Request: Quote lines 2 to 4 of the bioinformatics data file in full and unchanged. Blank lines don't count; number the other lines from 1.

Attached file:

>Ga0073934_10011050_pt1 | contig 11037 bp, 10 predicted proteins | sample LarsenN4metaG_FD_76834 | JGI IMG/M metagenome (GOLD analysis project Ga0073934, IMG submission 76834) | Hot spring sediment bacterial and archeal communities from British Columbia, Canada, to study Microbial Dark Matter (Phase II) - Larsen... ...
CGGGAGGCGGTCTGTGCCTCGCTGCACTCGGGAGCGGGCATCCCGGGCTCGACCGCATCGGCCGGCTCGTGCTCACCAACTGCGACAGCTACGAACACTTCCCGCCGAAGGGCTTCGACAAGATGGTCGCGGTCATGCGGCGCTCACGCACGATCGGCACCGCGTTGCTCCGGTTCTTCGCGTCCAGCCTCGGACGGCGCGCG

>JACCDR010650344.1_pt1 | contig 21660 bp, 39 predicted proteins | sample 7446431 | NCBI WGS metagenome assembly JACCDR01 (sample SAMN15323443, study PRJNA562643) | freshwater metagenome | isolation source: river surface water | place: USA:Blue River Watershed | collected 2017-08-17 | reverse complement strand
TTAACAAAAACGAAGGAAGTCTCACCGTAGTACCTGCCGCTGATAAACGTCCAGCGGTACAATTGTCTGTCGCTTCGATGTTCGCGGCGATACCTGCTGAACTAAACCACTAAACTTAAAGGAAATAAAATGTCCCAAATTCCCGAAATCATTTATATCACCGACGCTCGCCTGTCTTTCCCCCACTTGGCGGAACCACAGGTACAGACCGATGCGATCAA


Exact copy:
CGGGAGGCGGTCTGTGCCTCGCTGCACTCGGGAGCGGGCATCCCGGGCTCGACCGCATCGGCCGGCTCGTGCTCACCAACTGCGACAGCTACGAACACTTCCCGCCGAAGGGCTTCGACAAGATGGTCGCGGTCATGCGGCGCTCACGCACGATCGGCACCGCGTTGCTCCGGTTCTTCGCGTCCAGCCTCGGACGGCGCGCG

>JACCDR010650344.1_pt1 | contig 21660 bp, 39 predicted proteins | sample 7446431 | NCBI WGS metagenome assembly JACCDR01 (sample SAMN15323443, study PRJNA562643) | freshwater metagenome | isolation source: river surface water | place: USA:Blue River Watershed | collected 2017-08-17 | reverse complement strand
TTAACAAAAACGAAGGAAGTCTCACCGTAGTACCTGCCGCTGATAAACGTCCAGCGGTACAATTGTCTGTCGCTTCGATGTTCGCGGCGATACCTGCTGAACTAAACCACTAAACTTAAAGGAAATAAAATGTCCCAAATTCCCGAAATCATTTATATCACCGACGCTCGCCTGTCTTTCCCCCACTTGGCGGAACCACAGGTACAGACCGATGCGATCAA